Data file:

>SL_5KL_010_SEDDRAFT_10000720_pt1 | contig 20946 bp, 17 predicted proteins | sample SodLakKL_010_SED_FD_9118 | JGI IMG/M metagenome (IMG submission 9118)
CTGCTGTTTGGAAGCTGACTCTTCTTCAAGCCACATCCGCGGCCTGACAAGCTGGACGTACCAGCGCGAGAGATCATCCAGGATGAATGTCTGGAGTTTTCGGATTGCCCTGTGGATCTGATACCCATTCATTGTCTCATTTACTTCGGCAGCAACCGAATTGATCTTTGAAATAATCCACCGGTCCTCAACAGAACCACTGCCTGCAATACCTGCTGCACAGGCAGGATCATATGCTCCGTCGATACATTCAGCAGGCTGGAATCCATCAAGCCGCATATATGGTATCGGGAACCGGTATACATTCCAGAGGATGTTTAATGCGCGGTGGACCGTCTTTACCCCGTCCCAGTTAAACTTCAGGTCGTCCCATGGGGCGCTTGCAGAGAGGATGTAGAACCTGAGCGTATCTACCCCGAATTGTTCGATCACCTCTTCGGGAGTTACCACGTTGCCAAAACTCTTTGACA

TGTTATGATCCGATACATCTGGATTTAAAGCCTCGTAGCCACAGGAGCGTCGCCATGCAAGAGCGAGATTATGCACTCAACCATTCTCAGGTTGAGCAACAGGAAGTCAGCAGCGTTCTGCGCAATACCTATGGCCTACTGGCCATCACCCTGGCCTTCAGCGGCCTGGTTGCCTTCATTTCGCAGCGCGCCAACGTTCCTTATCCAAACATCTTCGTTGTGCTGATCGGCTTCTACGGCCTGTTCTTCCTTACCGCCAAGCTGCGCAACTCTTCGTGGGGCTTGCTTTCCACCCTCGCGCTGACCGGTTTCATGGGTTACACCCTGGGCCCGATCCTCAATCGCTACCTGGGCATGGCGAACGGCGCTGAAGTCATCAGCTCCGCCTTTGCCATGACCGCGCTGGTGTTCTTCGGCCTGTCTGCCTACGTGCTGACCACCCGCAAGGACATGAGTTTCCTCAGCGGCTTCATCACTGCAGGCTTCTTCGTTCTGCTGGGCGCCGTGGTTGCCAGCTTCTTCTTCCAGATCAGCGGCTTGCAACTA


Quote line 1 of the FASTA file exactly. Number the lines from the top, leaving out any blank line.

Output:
>SL_5KL_010_SEDDRAFT_10000720_pt1 | contig 20946 bp, 17 predicted proteins | sample SodLakKL_010_SED_FD_9118 | JGI IMG/M metagenome (IMG submission 9118)